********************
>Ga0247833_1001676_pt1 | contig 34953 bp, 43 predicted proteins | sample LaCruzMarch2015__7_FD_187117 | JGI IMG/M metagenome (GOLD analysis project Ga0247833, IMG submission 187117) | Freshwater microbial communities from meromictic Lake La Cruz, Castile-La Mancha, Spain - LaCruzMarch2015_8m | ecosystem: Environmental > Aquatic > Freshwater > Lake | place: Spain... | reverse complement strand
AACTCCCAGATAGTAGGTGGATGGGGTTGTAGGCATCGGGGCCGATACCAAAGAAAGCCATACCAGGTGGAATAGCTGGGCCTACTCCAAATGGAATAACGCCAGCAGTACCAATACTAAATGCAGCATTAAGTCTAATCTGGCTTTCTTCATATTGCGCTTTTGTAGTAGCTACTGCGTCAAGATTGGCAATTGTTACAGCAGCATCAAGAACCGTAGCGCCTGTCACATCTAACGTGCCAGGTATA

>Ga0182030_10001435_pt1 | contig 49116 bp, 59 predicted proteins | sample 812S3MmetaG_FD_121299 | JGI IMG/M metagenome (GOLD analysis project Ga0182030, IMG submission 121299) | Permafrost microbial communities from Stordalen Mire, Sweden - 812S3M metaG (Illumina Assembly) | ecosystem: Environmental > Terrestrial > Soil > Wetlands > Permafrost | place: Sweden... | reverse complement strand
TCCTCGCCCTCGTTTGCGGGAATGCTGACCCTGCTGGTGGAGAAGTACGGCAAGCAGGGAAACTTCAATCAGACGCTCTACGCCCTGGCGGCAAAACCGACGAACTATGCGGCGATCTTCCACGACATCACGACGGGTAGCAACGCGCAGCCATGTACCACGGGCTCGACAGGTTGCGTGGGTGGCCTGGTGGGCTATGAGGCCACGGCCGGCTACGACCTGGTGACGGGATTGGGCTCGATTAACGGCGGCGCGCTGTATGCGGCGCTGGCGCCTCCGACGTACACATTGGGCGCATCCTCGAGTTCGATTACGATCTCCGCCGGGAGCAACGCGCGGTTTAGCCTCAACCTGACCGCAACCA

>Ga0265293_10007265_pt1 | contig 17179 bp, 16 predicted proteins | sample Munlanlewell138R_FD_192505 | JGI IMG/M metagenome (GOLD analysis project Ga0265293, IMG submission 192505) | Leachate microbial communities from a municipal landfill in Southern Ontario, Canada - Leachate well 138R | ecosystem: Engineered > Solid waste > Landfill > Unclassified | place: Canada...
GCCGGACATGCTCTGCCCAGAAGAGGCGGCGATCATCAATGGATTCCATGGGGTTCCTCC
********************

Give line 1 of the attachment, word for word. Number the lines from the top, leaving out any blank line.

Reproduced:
>Ga0247833_1001676_pt1 | contig 34953 bp, 43 predicted proteins | sample LaCruzMarch2015__7_FD_187117 | JGI IMG/M metagenome (GOLD analysis project Ga0247833, IMG submission 187117) | Freshwater microbial communities from meromictic Lake La Cruz, Castile-La Mancha, Spain - LaCruzMarch2015_8m | ecosystem: Environmental > Aquatic > Freshwater > Lake | place: Spain... | reverse complement strand